INTERVIEW | Lisa Stansfield31st March 2014
This is the first time I’ve had to interview someone I feel like I grew up with, that I shared some of my most intimate moments with, that made me laugh and cry, made me shake my tushie round the living room – and still wanted to meet up and have a pint with.
I should point out that when I say sharing the most intimate moments with, we weren’t actually in the same room, town or probably country… but you get my drift, I do mean as a soundtrack.
The lovely Lisa Stansfield is back. After a brief recording sojourn, she’s here with one hell of an album and is working that whole media circus in her inimitable way. “Seven” (this is her 7th album) is chock full of tracks you feel you know but don’t – her style is here in full force, those vocals, that initial breath before she launches into a track that’ll tear your soul out and stomp all over it, and then make you dance like no-ones watching with the next track.
I got the chance to chat with Lisa (I still can’t believe it!) and ask the Rochdale chanteuse what she’s been up to and what makes her tick.
First up, I asked about the influences on this album…
LS: Same as they always have been really, they are the reasons I got into music, Motown, R&B, Northern Soul.
So, on this album, any favourite tracks?
LS: When you make an album, it’s all very personal emotionally. An example is the track Conversation which makes no sense and everyone asks me what it’s about and I can’t tell them – but it makes them cry with its raw emotion.
It’s been a long time since the last studio album, why the gap and what’s been happening?
LS: I don’t see it as a gap. I’ve continued working, biding my time. Why bother making music if you have to compromise? These days it feels like if you’re not in the spotlight 24/7 then people forget you. I prefer to make work that’s timeless, doesn’t date, rather than something that’s trendy.
So how does it feel to be more Radio 2 than Radio 1 these days?
LS: Things shift and audiences change or grow older. Radio 1 isn’t the same as when I was younger, it seems less mainstream – that’s more Radio 2 these days.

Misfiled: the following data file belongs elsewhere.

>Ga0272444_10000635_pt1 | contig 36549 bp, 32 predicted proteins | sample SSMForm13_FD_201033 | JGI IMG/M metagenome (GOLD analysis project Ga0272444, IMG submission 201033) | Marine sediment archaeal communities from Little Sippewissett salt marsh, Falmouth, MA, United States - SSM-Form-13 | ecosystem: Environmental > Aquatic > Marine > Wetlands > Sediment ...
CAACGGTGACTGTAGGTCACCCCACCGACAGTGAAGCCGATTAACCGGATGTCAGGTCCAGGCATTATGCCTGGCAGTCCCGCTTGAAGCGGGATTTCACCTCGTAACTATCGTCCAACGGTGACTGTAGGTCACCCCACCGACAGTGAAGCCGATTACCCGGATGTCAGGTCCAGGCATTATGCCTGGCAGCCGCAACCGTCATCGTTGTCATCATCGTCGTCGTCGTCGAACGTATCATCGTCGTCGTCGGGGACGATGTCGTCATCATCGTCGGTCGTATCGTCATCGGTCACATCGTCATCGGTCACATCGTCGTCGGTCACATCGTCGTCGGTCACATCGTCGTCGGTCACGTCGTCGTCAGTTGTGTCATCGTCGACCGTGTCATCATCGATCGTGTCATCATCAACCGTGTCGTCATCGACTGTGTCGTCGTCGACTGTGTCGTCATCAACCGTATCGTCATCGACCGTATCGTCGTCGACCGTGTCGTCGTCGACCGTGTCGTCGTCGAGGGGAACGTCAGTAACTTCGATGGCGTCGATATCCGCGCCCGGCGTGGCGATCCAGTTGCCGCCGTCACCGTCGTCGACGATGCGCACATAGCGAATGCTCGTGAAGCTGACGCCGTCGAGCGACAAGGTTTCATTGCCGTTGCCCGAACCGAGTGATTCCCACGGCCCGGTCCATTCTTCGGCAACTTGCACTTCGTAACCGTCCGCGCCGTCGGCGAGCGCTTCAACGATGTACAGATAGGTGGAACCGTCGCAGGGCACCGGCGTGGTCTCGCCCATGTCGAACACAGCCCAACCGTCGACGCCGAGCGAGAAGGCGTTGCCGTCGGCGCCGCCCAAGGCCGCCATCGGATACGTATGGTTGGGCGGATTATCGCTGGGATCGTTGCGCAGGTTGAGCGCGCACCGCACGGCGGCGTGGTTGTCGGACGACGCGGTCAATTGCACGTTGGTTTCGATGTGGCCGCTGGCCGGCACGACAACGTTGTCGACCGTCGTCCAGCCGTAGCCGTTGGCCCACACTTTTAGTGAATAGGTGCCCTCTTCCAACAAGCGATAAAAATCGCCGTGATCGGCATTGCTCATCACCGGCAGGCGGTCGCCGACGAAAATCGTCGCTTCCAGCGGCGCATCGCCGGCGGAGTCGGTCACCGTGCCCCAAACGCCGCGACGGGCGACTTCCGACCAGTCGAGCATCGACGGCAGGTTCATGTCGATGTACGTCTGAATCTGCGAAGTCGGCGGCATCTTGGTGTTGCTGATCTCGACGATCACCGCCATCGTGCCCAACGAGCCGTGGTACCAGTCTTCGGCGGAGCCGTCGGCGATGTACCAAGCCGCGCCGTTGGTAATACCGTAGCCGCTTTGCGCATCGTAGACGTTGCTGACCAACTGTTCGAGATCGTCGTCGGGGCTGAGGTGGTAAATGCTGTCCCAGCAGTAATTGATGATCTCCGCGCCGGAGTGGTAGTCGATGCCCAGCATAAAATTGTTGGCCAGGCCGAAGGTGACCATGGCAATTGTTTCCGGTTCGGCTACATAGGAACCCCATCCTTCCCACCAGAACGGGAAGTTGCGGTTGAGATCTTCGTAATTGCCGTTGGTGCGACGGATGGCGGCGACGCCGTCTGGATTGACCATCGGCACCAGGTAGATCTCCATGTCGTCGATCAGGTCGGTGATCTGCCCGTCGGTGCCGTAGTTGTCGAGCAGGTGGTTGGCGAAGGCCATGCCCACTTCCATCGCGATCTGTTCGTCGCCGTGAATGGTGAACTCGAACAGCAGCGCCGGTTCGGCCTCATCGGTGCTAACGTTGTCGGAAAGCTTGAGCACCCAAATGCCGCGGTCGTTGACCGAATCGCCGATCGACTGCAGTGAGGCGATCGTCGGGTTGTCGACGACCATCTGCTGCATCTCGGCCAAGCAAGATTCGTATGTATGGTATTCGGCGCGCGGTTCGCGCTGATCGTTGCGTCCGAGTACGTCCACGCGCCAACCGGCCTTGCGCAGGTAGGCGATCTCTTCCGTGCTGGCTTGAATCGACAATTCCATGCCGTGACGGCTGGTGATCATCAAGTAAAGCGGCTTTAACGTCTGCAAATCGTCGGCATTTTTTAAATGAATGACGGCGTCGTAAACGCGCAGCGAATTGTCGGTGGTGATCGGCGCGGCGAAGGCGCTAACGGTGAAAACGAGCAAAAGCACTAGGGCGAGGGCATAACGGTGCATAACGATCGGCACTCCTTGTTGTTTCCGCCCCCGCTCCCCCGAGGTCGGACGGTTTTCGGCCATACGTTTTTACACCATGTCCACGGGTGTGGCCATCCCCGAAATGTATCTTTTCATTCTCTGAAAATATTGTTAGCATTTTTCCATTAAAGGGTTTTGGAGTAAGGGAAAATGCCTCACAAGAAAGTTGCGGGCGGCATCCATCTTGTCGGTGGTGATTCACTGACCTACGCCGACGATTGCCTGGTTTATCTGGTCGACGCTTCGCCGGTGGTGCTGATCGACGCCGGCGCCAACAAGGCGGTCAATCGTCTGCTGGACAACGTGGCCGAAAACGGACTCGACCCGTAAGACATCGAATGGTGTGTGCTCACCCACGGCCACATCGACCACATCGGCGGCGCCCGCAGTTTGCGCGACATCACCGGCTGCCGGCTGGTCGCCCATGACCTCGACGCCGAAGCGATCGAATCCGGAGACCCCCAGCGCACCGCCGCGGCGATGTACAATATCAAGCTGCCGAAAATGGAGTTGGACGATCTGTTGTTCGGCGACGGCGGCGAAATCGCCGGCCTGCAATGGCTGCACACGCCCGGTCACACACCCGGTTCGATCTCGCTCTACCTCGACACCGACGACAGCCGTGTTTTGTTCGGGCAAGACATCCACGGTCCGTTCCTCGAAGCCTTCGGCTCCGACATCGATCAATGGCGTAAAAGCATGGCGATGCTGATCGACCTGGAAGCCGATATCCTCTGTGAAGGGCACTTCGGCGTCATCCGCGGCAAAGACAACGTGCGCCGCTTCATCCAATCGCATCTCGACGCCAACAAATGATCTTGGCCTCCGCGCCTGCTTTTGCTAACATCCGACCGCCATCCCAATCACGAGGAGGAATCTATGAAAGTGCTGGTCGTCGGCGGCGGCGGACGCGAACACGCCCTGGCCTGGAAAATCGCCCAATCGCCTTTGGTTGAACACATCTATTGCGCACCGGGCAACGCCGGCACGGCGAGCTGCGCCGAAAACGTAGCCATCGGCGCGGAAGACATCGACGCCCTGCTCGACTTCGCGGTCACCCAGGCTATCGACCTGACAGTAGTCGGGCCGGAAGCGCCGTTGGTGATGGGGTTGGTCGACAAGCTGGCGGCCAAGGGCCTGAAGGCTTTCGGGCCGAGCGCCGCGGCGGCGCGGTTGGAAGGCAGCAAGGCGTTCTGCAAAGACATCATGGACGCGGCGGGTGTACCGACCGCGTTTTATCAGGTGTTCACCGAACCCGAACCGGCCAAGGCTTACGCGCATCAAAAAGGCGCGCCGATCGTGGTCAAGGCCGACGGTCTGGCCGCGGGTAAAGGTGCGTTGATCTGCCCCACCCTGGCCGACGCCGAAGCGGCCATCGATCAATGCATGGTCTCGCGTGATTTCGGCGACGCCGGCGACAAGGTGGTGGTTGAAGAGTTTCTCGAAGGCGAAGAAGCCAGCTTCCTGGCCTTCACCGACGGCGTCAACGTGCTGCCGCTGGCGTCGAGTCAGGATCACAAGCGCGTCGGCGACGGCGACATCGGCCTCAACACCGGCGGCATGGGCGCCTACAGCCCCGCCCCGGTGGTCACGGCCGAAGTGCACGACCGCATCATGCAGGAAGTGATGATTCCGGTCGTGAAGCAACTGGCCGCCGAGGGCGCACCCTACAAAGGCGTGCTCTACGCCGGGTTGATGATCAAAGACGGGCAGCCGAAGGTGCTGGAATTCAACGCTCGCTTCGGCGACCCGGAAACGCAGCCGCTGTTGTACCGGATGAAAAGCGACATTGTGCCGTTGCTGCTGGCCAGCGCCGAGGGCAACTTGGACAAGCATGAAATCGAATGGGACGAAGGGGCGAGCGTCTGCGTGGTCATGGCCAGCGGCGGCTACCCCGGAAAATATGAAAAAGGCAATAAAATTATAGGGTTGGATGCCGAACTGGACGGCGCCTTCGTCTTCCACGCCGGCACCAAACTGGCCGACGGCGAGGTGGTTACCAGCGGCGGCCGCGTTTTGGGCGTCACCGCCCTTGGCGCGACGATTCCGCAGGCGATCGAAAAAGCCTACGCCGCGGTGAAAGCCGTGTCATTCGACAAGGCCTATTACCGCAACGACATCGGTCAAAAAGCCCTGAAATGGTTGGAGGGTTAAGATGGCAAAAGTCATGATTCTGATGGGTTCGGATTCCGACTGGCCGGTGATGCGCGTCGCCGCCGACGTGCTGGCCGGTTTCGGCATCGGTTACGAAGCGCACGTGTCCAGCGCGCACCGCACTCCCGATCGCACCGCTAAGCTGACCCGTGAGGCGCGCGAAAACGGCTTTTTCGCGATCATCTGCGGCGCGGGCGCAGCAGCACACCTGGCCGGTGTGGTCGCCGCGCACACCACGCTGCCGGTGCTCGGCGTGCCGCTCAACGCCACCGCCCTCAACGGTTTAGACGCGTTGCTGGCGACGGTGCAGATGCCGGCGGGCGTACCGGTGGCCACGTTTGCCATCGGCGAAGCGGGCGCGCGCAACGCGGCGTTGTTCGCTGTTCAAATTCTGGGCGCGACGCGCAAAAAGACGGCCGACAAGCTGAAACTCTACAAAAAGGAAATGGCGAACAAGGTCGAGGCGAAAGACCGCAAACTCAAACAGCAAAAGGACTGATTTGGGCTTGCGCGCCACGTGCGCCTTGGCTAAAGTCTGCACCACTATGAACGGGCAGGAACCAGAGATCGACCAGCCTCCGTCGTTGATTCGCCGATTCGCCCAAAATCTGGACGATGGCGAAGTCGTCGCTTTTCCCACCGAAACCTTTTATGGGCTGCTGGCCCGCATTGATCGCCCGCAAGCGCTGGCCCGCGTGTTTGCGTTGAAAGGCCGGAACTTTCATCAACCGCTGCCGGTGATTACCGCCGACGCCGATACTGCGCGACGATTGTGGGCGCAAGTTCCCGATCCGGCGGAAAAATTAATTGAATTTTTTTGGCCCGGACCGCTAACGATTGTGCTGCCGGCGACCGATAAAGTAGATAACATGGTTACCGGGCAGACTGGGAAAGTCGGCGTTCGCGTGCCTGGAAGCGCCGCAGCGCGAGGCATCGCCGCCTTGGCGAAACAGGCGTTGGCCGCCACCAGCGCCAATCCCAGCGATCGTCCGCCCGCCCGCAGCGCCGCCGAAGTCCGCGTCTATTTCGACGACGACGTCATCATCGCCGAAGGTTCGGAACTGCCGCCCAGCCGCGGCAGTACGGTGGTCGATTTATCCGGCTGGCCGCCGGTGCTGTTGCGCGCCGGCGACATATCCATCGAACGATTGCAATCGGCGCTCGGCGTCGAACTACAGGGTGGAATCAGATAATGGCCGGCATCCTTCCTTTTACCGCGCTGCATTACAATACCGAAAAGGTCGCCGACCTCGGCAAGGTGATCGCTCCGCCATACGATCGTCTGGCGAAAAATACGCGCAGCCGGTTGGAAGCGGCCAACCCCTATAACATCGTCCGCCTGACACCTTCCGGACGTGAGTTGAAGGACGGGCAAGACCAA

How do you feel about the current state of the music industry?
LS: There are 2 sides, manufactured versus integrity. It’s always been like that though. You can feel empowered by taking your time, owning your work, putting your stamp on it rather than being told what to do and with some Svengali in the background.
Lisa’s personal sense of style has always been a talking point – remember the kiss curl and bakers boy caps back in the day? For Jools Hollands Hootenanny, she showed how to grow up and look classy and still relevant (lisa-stansfield.com/lisa-on-jools-hollands-hootenanny)
I asked her what input she had on this?
LS: I’m in control of what I wear, I have to be comfortable with it and not wear something that’s simply given to me. I work with a fabulous stylist called Johnnie Blue Eyes. He understands what I like and I’ll ring him and say “I’m thinking of wearing this with that and those” and he’ll come back with “yeah, but add that too” and it works.
It’s part of being who I am.
With it being 25 years since the release of All Around The World, I asked if she still listens to her back catalogue?
LS: No! Do I f**k! Once you’ve done an album and done the promotion and tour, you tend to move on to create the next. It’s funny but Ian and I (husband and co-writer/producer Ian Devaney) did a Greatest Hits a few years ago, and we had to listen to the back catalogue to choose the material, and when we were done, we looked at each other and said god, we’re good! You forget some of the material you’ve created and hearing it together was unusual.
Some may be surprised by Lisa’s acting career – having appeared in several films and TV series already, she is set to star in the upcoming title: Northern Soul (imdb.com/title/tt1837613/?ref_=nm_flmg_act_1), an uplifting look at the world of all-nighters, flares and American soul music via a town up North. She stars alongside Steve Coogan, Ricky Tomlinson and John Thomson.
LS: Love acting, it’s looking at a character, getting inside them, finding their identity. I’m very excited about this film.
I asked if she had plans to do more?
LS: I’d love to, and might once my schedule calms down.
As the clock was ticking, I asked Lisa why she thought she was so popular with a gay audience? Was it her torch song prowess? Her ability to convey emotions so strong in her music? With typical Northern bluntness:
LS: Honestly, I don’t know but I think it’s because I don’t take shit from people and I stick up for my friends.
You have to love this woman, she tells it like it is!Feeling daring, I asked if she had an inner Diva she hid from the public? Was she the kind that demanded only yellow M&M’s in her dressing room?
LS: I think everyone has an inner Diva but to be truthful I’m an inanimate object first thing in the morning, I’m just human! I tend to live with whatever’s given on tour, no major demands – except for monkey balls!
Forgive me here dear reader, I had to ask….
LS: It’s a Chinese herbal medicine for your throat. I had a sore throat one morning and couldn’t see me going on that night, and was given one of these and it worked. Now I take them with me on tour. It’s this tiny herb that you put in water and it swells up to the size of, well, a monkey’s ball but it soothes your throat!
And on that note, I’ll leave you to purchase a copy of the wonderful new album, “Seven”.
Me? I’ll be off down the pub with the lovely Lisa to bitch and gossip the night away… ∎